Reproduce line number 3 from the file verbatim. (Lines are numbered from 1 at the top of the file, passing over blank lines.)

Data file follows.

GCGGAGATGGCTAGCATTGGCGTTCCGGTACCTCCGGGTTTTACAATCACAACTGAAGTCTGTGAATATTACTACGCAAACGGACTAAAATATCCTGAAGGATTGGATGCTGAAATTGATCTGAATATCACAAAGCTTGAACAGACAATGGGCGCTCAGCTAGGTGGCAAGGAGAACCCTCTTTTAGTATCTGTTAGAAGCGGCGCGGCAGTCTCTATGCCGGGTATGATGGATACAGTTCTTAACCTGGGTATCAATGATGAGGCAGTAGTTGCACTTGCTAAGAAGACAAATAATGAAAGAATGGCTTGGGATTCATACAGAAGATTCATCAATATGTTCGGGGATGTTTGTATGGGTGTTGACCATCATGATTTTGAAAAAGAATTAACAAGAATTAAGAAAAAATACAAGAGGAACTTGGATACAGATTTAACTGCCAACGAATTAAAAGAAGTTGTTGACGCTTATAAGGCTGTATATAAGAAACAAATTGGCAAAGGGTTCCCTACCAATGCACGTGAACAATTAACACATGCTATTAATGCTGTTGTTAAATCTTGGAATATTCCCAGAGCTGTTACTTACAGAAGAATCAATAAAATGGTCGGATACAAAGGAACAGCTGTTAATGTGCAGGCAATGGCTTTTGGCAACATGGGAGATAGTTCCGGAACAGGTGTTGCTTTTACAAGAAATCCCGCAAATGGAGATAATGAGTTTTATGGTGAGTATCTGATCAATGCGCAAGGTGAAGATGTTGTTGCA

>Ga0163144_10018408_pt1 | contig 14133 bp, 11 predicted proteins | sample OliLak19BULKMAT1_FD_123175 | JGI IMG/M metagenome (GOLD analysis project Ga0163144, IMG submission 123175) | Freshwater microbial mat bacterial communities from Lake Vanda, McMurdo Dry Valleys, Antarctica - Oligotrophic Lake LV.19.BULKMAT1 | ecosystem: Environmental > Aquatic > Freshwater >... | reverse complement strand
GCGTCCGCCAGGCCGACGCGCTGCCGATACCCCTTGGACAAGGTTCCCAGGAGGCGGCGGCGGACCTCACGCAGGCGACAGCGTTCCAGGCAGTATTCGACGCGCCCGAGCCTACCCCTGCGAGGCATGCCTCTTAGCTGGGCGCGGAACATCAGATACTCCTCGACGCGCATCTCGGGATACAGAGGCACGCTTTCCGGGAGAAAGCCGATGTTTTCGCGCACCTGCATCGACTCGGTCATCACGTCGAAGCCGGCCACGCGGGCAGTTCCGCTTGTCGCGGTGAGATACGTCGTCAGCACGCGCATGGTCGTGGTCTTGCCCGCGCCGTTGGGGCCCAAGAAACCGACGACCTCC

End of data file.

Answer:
GCGTCCGCCAGGCCGACGCGCTGCCGATACCCCTTGGACAAGGTTCCCAGGAGGCGGCGGCGGACCTCACGCAGGCGACAGCGTTCCAGGCAGTATTCGACGCGCCCGAGCCTACCCCTGCGAGGCATGCCTCTTAGCTGGGCGCGGAACATCAGATACTCCTCGACGCGCATCTCGGGATACAGAGGCACGCTTTCCGGGAGAAAGCCGATGTTTTCGCGCACCTGCATCGACTCGGTCATCACGTCGAAGCCGGCCACGCGGGCAGTTCCGCTTGTCGCGGTGAGATACGTCGTCAGCACGCGCATGGTCGTGGTCTTGCCCGCGCCGTTGGGGCCCAAGAAACCGACGACCTCC